8 Years After Passing, Nujabes’ Music Still Resonates with Fans

Vincent Knox   A&E Editor

Sun Jeba, better known by his stage name, Nujabes, was a Japanese music producer, arranger, and composer. Nujabes has two albums, “Metaphorical Music” and “Modal Soul,” and one posthumous album, “Spiritual State.” One of his more popular undertakings was contributing to the soundtrack for the anime “Samurai Champloo” with songs like “Battlecry,” “Auraurian Dance,” and “Shiki no Uta.” His style blends hip-hop, jazz, and funk, creating sounds that really stick in the listener’s mind.

Nujabes uses many samples in his songs, taking them from songs that many from my generation may not have heard of. He also has many featured artists, each bringing their own flair to songs. My favorite album of his is “Modal Soul,” which opens with the catchy melody of “Feather” before a couple of well-written rap verses by Cise Star and Akin come in. Following is “Ordinary Joe” featuring Terry Callier. My favorite line from this song is, “Each little bird in the sky, is just a little bit freer than I.” “Reflection Eternal,” the third song on this album, is more mellow and ambient, but one of my favorites. It repeats the phrase, “Hair piled up, piled up high / Your hair piled up, piled up high / You’re a flower, you’re a river, you’re a rainbow.” The simple but captivating instrumentals paired with the vocals make this song truly something special.

 

The fourth song on “Modal Soul” is “Luv(sic) Part 3” and is part of a special six-part hexology that I highly recommend giving a listen. Nujabes and Shing02 (the rapper on the songs) work together to weave a spectacular story about love and loss, which in a way turned real with Nujabes’ passing in 2010. Only up to part three was finished at the time, but Shing02 decided to continue and record parts four and five. There was no part six until an unfinished loop was found on Nujabes’ cell phone.  They made sure to preserve the sound Nujabes created, and even recorded in his studio for the remainder of the series.

Track seven is “The Sign” featuring Pase Rock. This song is special and different due to the way that it comes off as more of a poem or spoken word than rap. It has a jazzy beat that Pase Rock talks over, telling the listener to read the signs, not ignore them. He says, “I look, I notice, I observe / I read the signs / And the signs are pointing in the wrong direction.” He can tell when things are going wrong and wants others to look at them too, to trust their instincts when it comes to danger and what the right things for people to do are.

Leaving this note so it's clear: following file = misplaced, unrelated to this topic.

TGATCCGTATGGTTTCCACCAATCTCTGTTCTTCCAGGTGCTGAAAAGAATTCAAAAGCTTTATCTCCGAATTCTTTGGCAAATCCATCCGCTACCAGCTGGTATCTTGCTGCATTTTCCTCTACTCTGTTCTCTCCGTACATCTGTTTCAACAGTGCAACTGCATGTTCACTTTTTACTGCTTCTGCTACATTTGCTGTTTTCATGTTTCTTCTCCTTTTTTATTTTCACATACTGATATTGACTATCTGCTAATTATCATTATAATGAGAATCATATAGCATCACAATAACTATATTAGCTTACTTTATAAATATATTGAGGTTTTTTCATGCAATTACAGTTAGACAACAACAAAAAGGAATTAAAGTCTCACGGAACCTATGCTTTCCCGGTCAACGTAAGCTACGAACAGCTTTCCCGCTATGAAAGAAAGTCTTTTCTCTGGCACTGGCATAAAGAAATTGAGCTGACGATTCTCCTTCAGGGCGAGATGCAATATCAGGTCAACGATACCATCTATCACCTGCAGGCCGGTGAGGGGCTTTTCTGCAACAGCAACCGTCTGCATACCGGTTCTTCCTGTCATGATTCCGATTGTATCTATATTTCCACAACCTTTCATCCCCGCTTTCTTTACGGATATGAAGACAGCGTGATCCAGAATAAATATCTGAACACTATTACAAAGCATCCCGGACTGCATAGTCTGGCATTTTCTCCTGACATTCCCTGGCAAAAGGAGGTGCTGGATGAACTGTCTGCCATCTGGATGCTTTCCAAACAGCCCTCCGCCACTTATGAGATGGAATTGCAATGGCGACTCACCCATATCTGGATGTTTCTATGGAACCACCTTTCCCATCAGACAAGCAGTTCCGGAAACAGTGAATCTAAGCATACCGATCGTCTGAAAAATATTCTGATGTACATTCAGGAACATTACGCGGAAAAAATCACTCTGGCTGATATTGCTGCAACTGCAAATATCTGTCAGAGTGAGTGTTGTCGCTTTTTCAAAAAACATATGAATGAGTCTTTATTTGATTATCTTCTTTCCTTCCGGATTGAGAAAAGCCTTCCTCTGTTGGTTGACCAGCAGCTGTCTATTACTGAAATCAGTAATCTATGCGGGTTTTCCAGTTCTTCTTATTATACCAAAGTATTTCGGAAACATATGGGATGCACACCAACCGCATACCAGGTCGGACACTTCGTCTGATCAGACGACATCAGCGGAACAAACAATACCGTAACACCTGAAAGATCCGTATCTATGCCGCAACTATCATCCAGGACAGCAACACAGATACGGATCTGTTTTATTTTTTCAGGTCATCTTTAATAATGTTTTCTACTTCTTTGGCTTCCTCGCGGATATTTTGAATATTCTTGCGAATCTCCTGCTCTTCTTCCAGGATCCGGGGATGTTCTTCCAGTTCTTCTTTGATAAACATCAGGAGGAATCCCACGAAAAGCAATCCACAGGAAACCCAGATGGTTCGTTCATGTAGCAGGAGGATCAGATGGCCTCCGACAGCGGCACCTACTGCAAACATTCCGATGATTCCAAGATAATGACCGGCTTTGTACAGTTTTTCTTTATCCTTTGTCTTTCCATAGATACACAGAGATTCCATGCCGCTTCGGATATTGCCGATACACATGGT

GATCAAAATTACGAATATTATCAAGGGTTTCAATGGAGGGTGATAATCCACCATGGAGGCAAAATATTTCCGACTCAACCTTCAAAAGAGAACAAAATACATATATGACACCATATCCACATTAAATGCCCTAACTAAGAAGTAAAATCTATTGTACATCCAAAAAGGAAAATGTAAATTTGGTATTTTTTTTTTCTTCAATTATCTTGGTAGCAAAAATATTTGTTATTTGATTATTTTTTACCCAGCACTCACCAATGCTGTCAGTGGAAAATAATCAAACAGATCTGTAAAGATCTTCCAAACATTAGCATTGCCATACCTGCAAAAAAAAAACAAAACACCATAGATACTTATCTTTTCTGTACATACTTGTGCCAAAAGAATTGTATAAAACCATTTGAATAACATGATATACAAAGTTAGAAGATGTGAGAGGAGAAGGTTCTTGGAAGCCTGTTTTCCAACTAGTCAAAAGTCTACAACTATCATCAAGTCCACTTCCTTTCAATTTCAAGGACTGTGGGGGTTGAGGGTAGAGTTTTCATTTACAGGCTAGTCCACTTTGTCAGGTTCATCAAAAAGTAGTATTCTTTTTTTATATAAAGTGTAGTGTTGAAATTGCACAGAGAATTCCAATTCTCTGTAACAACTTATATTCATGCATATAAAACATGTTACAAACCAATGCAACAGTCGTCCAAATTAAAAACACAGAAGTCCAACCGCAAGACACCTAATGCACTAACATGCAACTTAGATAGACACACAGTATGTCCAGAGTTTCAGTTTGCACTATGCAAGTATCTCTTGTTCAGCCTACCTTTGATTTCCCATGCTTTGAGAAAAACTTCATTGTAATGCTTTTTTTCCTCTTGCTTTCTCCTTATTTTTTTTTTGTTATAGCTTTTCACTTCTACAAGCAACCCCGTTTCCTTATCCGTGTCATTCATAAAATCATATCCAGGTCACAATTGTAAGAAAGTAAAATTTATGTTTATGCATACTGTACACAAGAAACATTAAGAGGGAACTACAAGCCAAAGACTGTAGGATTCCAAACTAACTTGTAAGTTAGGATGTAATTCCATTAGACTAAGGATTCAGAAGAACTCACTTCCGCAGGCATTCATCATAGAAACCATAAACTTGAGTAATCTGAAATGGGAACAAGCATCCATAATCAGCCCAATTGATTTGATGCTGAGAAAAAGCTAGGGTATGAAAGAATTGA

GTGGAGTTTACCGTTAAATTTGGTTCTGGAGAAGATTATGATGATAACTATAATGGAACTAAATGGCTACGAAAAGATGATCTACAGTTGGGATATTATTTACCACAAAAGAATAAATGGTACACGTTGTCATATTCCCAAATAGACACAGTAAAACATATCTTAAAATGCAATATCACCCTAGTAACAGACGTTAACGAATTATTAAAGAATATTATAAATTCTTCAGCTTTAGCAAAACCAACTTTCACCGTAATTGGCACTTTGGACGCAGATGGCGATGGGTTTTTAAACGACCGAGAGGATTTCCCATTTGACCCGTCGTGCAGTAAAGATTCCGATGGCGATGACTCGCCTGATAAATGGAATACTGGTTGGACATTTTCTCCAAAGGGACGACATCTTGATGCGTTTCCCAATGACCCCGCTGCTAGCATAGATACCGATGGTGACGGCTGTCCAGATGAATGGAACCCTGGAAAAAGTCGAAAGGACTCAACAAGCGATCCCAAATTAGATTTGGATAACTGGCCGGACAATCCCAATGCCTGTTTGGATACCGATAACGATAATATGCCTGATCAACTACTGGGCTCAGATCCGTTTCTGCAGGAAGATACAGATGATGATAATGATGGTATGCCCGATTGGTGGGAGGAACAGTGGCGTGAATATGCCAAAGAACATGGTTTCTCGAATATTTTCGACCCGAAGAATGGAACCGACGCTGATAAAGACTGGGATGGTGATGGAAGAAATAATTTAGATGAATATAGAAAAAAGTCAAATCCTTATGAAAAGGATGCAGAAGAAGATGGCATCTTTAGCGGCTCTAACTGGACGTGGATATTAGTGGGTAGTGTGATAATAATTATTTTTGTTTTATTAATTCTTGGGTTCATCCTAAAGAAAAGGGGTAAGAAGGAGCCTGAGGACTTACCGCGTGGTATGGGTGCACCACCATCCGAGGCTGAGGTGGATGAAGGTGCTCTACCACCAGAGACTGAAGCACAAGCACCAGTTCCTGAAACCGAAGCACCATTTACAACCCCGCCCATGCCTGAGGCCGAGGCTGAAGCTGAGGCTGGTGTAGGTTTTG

The next song on the album is “World’s End Rhapsody” and is my favorite song on the album and may be my favorite Nujabes song in general. Almost all, if not all, of the entire song are mixed samples from “Betcha if You Check it Out” by the Quadrophonics. The original song is a funk song from the 70’s, but Nujabes recreates its appeal in his own way. He takes the chorus and repeats it and begins to slowly add to the sound, getting you used to the progression and the feel. The track builds, adding more layers in the form of piano, horn, bongos, and other effects until 3:43 (I checked). The vocals cut out and the song gets taken over by the instruments, which bring the listener into this groove that’s almost indescribable. The vocals then come back in, and the song dances its way forward in an almost nostalgic sense before returning to its original state, carrying the listener magically into the next song, “Modal Soul.”

“Flowers,” the 11th song, takes one word and surrounds it within this cocoon of sound, creating an incredible beat. This seems to be mostly due to the piano. It pushes forward, dancing around itself, and augmenting the chords that form as a result. Listening to it, you don’t realize how quickly the four minutes pass. This song is definitely one of the gems in the album.

“Modal Soul” is one of my all-time favorite albums. It blends genres almost majestically and keeps listeners engaged with its highly detailed instrumentation. The songs all flow from one to another and each one has something that makes it special. I highly recommend Nujabes to all who like music.

“It blends genres almost majestically and keeps listeners engaged with its highly detailed instrumentation.”

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